Catlin says he’s seen Olympians carry a “bladder-type device” under their armpits, and squeeze someone else’s clean urine down a rubber tube taped to the penis. You can also stick, say, bleach on your fingers, and put your finger in the urine stream while taking the test, tainting the sample. “The bleach no longer renders urine a pure substance,” says Catlin.

In theory, testers should watch an athlete urinate to make sure the process is pure. “But leaning over and being aggressive,” says Catlin, “sometimes doesn’t happen. That’s the nature of life.”

The troubles with urine testing, says Catlin, eventually forced him out of the testing game. He knew too many athletes were getting away with things. Outgoing baseball commissioner Bud Selig touts his sport’s testing protocol as tough. And yet Rodriguez – and several other high-profile players – have shown they can beat it. No matter how Rodriguez did it, a positive test didn’t catch him. An investigation, and now this reported confession, did. “I don’t have the confidence,” says Catlin, “that baseball is doing it right.” This is coming from one of the pioneers of modern testing. And he says baseball’s not alone: you can’t be certain other sports are clean either.

Still, it’s Rodriguez who’s now going to face Lance Armstrong-levels of public scorn. Few sports fans have ever believed his innocence. But his posturing looks so noxious now. Last November, Rodriguez left a grievance hearing regarding his 211-game suspension after finding out that Selig would not have to testify. He ran over to the studios of WFAN radio, and denied to host Mike Francesa that he used PEDs.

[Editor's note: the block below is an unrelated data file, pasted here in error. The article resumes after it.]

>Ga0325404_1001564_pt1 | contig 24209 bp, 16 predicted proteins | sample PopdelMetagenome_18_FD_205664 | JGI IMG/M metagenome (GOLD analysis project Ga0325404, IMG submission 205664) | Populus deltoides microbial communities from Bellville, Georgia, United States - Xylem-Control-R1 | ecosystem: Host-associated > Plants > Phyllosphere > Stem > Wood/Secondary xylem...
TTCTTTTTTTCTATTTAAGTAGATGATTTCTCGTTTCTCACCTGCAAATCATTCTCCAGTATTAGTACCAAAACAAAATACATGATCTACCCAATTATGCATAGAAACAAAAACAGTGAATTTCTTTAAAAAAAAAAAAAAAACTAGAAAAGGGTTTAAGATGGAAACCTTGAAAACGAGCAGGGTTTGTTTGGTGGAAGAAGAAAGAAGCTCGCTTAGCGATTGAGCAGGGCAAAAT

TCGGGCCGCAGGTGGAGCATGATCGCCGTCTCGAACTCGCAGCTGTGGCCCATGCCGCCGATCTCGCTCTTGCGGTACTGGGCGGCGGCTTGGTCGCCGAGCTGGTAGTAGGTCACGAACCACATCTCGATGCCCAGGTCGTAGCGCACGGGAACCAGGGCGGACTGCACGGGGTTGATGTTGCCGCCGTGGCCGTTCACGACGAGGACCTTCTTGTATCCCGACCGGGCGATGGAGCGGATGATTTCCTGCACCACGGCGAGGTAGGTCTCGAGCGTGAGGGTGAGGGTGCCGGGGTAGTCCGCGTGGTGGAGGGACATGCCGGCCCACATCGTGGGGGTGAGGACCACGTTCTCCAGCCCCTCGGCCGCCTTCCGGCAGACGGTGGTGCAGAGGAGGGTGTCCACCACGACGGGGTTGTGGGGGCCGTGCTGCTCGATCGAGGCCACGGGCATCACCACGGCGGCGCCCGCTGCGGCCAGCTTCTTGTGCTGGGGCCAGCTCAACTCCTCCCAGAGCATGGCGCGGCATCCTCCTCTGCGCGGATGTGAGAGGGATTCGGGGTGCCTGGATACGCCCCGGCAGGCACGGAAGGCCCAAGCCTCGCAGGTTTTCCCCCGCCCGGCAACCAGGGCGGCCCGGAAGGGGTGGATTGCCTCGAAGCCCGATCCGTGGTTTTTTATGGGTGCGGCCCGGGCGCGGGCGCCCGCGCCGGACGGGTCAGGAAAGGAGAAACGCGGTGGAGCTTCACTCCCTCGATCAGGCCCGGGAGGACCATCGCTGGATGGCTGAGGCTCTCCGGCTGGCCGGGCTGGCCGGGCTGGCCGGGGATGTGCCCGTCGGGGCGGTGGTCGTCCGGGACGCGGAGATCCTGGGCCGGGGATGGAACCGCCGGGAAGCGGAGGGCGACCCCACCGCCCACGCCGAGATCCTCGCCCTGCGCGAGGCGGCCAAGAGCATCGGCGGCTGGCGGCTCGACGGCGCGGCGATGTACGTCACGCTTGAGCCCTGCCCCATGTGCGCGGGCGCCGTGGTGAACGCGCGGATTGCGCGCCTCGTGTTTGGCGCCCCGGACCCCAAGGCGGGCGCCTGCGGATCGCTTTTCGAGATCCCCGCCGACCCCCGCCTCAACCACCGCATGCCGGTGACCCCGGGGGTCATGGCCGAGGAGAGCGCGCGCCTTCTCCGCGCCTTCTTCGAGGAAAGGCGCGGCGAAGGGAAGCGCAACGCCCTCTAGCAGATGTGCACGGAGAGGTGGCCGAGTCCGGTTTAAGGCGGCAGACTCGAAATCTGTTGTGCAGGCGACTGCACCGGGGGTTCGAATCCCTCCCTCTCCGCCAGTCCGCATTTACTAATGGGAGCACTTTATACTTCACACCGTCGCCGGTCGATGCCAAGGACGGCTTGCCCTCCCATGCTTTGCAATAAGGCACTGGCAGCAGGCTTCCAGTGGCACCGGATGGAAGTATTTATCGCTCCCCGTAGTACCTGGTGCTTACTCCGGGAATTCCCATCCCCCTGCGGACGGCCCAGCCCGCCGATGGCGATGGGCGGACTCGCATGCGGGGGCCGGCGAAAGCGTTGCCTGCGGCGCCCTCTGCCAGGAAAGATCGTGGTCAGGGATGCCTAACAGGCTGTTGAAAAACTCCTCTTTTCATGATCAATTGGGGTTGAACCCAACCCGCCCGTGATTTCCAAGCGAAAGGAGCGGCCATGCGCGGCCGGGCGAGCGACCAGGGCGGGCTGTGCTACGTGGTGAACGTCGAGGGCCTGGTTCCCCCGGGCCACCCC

It’s not the drugs that doom the steroid users. It’s always the lies. Baseball is coming off a charming post-season, with the underdog Kansas City Royals 90-feet away from sending a classic Game 7 into extra innings. Madison Bumgarner’s performance was historic.

Now, this off-season and into spring training, the A-Rod sideshow is back.

Read next: Prosecutors Allege A-Rod Paid Cousin for Silence Over PEDs


Report: Yankees’ A-Rod Told Feds He Used Banned PEDs

Alex Rodriguez
New York Yankees third baseman Alex Rodriguez (13) looks on prior to an MLB baseball game against the Houston Astros at Minute Maid Park on Sept. 27, 2013 in Houston. Aaron M. Sprecher—AP